Chapter 6: The Place of Assessment in the Redesign of the Nevada Post-secondary Education System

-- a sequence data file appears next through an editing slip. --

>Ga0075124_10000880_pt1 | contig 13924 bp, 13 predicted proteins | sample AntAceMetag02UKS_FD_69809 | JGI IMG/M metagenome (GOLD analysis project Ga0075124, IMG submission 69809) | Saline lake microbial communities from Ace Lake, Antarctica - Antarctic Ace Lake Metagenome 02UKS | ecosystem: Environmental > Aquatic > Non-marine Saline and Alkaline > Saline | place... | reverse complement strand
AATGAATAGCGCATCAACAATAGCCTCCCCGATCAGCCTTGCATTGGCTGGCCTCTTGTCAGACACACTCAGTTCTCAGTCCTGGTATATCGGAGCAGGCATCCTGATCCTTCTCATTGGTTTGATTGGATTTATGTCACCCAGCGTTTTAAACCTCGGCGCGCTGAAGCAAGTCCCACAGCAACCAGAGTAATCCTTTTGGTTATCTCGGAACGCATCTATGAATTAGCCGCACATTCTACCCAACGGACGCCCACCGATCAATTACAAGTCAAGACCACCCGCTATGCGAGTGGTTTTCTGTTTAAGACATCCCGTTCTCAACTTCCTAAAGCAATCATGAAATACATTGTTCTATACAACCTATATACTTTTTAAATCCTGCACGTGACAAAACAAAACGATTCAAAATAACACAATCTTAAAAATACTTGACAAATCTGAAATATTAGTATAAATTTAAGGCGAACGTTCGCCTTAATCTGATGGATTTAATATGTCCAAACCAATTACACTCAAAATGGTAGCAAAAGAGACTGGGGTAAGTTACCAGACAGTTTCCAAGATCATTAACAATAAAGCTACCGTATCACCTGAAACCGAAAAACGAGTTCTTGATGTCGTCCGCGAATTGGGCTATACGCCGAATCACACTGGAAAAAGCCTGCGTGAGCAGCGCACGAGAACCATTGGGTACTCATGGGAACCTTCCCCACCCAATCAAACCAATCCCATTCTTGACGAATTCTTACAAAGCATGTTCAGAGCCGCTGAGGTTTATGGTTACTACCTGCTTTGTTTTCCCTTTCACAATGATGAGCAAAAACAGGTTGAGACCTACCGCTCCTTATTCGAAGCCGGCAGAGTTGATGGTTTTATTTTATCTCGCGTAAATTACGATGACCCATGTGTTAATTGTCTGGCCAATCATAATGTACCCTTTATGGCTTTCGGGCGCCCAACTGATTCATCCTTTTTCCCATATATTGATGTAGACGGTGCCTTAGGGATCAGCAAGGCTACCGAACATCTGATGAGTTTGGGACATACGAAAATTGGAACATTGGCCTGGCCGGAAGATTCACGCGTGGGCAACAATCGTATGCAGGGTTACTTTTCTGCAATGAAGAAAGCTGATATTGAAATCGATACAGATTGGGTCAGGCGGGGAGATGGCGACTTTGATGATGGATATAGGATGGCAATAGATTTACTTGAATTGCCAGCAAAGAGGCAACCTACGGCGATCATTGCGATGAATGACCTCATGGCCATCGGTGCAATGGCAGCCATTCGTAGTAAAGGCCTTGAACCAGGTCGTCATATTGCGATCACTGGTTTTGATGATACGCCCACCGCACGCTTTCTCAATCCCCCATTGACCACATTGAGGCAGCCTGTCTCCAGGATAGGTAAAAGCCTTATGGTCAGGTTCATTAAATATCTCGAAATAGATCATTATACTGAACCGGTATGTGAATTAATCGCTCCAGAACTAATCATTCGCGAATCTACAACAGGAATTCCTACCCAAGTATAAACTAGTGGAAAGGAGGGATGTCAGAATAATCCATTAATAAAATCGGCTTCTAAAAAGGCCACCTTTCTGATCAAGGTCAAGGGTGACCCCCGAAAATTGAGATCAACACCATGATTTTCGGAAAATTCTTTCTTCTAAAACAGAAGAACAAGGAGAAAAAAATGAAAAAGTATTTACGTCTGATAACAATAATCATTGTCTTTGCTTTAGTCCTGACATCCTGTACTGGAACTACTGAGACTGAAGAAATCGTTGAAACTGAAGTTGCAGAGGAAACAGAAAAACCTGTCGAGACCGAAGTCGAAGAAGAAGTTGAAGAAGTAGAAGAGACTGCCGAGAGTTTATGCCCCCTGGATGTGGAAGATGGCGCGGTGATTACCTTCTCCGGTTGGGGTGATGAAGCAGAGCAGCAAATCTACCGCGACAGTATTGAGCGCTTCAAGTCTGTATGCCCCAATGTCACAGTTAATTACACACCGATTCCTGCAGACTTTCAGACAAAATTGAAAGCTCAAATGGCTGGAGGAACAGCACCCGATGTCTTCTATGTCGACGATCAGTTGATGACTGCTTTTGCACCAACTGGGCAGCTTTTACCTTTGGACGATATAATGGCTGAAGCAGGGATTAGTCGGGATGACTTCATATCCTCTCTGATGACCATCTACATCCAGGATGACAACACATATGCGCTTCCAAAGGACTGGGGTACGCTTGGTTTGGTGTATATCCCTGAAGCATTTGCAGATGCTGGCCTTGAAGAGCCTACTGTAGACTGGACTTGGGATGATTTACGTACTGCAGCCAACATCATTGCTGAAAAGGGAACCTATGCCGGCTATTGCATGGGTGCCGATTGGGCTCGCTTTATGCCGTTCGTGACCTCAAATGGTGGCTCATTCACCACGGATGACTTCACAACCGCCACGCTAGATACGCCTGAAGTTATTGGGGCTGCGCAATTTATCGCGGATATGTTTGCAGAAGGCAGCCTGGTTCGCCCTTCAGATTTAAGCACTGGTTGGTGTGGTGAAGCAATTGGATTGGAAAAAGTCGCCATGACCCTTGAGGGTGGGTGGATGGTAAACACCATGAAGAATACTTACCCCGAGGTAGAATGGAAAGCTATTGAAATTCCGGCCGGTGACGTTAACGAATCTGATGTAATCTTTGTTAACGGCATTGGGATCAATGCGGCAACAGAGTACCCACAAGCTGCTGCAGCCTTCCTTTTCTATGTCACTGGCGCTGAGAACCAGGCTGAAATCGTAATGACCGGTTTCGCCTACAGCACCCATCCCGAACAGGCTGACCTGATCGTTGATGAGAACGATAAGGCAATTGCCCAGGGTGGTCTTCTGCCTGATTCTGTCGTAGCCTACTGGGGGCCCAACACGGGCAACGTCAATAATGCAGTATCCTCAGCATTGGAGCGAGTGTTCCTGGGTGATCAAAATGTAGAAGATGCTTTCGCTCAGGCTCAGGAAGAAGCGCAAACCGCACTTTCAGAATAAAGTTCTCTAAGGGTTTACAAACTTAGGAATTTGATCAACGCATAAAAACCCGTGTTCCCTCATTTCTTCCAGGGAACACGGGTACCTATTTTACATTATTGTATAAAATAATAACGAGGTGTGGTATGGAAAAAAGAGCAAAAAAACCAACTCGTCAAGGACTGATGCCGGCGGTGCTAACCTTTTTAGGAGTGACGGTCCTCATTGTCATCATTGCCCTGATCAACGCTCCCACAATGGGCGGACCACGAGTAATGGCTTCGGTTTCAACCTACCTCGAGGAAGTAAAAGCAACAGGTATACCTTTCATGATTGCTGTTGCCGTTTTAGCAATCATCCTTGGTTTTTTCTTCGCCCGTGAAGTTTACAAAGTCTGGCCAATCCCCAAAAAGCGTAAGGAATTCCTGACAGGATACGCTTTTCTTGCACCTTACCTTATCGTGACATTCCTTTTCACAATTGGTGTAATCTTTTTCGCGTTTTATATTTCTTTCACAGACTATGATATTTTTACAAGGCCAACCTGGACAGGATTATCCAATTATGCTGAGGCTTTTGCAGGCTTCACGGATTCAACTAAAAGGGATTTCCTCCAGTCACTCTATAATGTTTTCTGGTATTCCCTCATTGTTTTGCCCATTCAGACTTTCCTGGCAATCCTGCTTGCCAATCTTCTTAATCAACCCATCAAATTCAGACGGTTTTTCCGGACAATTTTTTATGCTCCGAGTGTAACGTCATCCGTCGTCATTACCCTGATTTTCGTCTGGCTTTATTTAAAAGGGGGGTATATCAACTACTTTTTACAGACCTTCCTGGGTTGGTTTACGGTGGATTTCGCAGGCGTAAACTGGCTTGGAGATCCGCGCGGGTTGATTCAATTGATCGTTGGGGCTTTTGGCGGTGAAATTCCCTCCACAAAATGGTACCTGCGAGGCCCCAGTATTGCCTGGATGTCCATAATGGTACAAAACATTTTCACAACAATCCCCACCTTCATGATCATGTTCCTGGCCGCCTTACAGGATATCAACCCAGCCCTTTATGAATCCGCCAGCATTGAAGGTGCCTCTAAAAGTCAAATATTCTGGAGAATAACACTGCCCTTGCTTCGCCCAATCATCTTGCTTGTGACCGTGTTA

6. The place of assessment in the redesign of the Nevada postsecondary education system INTRODUCTION If a detailed analysis of CUNY revealed a hollowing out of the capacity to deliver undergraduate education, its negative consequences for quality of student learning presumably would have surfaced naturally if faculty and administrators had had the results of student learning benchmarks available to them. The case of CUNY involved declining enrollments and declining budgets. What can we learn about the possible role of assessment from a situation that presents the need for a post-secondary education system to respond to the demands placed upon it by economic growth and problems of access to post-secondary education created by growth in population? Nevada offered such a case for my colleagues and I to examine in 2002.63 A strategic plan requires: (a) an accurate assessment of the current system (Ewell, 1999); (b) the construction of a vision shared by the Regents, chancellor, presidents of institutions, state leaders (see Builder and Dewar, 1994); (c) the mission differentiation and governance system authorized to achieve the vision; and (d) the strategies agreed upon to achieve the specific goals in the plan (Heracleous, 1998). Such a plan is meant to serve as the blueprint guiding future policy making and specific decisions at all levels regarding, for example, where and when to establish new post-secondary institutions, where and when to establish new academic programs, and how best to assess quality. While the monograph, The Road Less Traveled (Benjamin et al., 2002), uses innovative...
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